Of course the President should tax the banks or their officer bonuses. It is obscene that the banks are paying bonuses and running record profits after many of them have been bailed out with federal funds, yet they still are reluctant to make small business or mortgage loans unless one has superlative credit.

The Fed just reported last week that consumer and commercial credit both contracted last quarter, yet the banks are paying gazillions in bonuses.

And, once and for all, someone should wake up and blow holes in the phony financial services argument, “If we don’t pay these salaries and bonuses, our employees will leave!”

Bull pucky!

Where are they going to go? There are thousands of financial services execs still out of work, who would take those bank and Wall Street jobs in a minute, if given an opportunity. Those current employees are not leaving if they don’t get record bonuses. Call the banks’ bluff, Congress.

The President should move with dispatch to recover the costs of the bank bailout from recipients. He will get no flack from the Hill if he claws back some of those federal dollars from the banks which took the most and did the least.

Who is afraid of the banks politically? Outside of their paid lobbyists and trade associations—and naturally many in the GOP—what policy makers really want to stand up for the commercial banks, when their own constituents lack jobs let alone bonuses?

More so in the past year than ever before in most of our lifetimes (I’m excluding the Great Depression), the large commercial banks and financial services companies have personified their “Snidely Whiplash” stereotype.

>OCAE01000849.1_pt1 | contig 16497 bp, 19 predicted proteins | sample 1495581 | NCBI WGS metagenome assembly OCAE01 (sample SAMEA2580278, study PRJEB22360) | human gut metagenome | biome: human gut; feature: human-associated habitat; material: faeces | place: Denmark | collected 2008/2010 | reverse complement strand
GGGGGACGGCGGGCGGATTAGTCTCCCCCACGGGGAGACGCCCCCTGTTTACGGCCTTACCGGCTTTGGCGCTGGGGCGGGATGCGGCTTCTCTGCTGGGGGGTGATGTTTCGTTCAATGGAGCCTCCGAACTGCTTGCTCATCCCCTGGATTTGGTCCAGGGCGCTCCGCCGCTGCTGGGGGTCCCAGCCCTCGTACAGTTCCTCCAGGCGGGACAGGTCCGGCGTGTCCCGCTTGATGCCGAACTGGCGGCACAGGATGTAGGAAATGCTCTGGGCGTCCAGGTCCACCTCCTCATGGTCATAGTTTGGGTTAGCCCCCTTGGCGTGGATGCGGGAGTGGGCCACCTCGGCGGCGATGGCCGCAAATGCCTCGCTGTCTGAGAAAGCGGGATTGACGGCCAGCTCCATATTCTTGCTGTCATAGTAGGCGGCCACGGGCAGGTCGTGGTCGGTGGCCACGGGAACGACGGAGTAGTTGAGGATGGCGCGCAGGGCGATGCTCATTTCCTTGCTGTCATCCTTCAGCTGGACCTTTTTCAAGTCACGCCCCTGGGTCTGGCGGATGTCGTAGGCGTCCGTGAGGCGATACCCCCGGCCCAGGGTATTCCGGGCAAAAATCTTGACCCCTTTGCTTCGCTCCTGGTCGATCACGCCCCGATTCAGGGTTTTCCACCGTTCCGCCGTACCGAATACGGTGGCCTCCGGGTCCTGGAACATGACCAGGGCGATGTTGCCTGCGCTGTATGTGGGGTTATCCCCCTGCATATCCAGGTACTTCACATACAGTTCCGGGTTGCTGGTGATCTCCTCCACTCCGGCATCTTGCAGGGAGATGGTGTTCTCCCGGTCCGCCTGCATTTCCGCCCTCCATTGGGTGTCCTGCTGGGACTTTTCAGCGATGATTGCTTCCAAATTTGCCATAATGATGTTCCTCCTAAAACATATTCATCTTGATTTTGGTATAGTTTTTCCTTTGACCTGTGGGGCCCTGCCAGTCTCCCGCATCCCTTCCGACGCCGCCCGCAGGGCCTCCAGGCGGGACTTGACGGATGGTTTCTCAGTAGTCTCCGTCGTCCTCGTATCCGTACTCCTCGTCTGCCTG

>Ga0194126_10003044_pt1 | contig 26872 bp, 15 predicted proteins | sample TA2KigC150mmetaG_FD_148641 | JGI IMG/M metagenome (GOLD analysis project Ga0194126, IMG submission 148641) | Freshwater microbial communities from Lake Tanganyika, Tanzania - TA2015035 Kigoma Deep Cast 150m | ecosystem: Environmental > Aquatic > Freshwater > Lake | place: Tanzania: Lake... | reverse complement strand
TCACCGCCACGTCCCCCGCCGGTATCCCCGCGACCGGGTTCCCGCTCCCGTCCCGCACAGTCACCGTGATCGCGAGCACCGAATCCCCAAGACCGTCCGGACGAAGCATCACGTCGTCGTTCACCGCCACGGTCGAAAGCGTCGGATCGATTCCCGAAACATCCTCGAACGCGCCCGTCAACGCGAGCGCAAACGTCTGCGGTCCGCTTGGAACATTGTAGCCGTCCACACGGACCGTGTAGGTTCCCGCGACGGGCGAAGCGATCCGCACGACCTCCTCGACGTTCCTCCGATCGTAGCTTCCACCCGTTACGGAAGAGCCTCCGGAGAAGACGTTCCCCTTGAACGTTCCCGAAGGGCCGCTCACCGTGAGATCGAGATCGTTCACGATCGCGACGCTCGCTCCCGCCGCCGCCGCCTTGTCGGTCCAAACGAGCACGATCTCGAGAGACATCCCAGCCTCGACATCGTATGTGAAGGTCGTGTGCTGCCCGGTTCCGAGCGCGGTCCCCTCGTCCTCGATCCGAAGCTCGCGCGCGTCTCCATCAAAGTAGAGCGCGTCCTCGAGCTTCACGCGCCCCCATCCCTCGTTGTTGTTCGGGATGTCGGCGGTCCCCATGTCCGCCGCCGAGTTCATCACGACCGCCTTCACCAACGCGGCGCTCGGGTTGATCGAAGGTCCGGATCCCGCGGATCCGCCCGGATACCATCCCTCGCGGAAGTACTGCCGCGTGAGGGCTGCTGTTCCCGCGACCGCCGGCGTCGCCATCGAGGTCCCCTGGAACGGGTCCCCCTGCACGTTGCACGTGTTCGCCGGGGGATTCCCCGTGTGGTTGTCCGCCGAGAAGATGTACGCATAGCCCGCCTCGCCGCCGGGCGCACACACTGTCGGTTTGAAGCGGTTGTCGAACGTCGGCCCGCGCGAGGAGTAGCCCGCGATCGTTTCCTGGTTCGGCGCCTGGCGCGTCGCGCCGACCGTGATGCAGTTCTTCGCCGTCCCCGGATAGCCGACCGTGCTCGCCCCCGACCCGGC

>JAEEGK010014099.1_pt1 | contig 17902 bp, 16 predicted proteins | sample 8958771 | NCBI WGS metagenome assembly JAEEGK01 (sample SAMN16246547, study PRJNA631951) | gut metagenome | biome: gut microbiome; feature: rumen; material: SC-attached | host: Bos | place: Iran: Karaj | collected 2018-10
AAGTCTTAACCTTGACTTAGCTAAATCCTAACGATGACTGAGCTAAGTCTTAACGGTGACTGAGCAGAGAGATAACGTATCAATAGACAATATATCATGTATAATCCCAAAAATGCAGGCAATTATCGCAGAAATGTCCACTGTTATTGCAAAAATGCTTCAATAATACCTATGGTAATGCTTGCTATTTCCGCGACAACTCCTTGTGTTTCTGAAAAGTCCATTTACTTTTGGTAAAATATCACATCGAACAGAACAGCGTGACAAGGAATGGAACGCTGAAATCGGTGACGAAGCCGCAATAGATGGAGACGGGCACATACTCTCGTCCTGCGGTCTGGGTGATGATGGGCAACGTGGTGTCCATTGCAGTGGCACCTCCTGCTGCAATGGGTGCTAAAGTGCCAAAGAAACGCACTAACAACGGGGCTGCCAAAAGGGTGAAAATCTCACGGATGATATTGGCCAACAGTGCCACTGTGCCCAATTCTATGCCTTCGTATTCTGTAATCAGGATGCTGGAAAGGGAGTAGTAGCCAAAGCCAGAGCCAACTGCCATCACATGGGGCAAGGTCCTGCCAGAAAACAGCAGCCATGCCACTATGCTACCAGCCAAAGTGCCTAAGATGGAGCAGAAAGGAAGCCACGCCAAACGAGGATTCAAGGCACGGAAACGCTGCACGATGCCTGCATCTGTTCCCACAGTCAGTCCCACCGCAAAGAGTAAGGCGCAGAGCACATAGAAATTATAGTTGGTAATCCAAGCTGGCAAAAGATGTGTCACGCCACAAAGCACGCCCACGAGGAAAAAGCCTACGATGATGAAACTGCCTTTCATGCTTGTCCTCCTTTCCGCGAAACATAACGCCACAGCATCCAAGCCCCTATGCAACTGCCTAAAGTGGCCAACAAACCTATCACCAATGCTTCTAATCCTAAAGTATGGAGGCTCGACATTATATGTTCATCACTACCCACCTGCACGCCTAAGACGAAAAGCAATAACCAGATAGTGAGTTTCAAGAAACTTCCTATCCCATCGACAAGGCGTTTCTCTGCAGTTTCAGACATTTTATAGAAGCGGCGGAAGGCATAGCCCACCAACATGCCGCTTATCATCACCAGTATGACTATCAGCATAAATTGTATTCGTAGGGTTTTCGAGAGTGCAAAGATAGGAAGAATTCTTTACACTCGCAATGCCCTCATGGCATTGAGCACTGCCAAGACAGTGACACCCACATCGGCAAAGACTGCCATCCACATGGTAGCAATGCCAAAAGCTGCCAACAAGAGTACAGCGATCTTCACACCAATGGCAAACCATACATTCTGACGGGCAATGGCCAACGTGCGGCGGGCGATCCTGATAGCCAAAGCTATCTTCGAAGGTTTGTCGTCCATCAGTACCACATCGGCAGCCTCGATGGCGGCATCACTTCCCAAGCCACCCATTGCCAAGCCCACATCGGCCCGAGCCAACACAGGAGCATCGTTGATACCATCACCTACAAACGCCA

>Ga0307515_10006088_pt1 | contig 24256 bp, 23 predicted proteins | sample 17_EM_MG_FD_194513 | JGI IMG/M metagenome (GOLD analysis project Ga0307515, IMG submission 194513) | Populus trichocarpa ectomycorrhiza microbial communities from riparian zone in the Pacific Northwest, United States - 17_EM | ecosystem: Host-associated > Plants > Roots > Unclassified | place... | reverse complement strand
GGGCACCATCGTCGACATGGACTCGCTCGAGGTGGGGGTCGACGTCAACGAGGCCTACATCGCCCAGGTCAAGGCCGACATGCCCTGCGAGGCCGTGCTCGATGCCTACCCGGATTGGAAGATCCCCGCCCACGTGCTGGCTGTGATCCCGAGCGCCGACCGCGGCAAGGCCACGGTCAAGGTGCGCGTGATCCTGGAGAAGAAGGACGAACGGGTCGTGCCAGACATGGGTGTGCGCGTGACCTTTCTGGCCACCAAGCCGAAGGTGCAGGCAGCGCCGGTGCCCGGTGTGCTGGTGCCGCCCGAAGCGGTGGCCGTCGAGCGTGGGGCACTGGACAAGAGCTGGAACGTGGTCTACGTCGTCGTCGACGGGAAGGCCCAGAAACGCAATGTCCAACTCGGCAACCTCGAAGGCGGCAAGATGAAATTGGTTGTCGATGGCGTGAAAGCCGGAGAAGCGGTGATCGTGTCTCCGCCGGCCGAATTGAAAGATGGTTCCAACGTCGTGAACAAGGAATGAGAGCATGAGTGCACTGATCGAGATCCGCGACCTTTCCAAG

Go get ‘em, President O. You’ll earn revenue for the Treasury, cut the deficit, and win political kudos.

Maloni 1-13-2010

4 comments:

John M said...

I suppose that TN politics is still dominated by the long shadow of one D. Crockett, Congressman of their 9th District (1827 - 1831). In the course of flaming against Geithner, Sen Corker on Monday asserted one obvious truth that one one was supposed to say, that agencies now enjoy an explicit US government guarantee. Thus he contributed to one of our blog's busiest days ever, yesterday.

I should mention my Canadian prejudice that I always thought the 30-year fixed was totally insane, and I believe we are in the process of demonstrating that as we speak.

John M said...

oops -- "no one" not "one one" of course

Bill Maloni said...

John--It's the political transition from here (readily available FRMs) to there (scarce and/or costly FRMs and near exclusive ARMs) which is so sticky in our country.


Conventional, non-government guaranteed, fixed rate financing has almost always been available, since mortgage bankers got the ability to sell those loans to Fannie and later Freddie. This preferred (by borrowers) form of home financing could--someday--become a casualty of the recent real estate debacle. But, for now, it is still very much a part of the "American Dream."

Nobody will talk about the implications of US banks/lenders only offering ARMs, let alone what that means for consumers (which is one of the reasons I do).

The D's are ignoring the issue and the R's want to pound Fannie and Freddie, the "old bad guys," which--as I noted--aren't even running their own organizations.

IMO, for the foreseeable future, long term fixed rate mortgage financing only will offered to US families with some federal government assistance, via the loan (FHA/VA and MID) and/or the investor (Fannie/Freddie).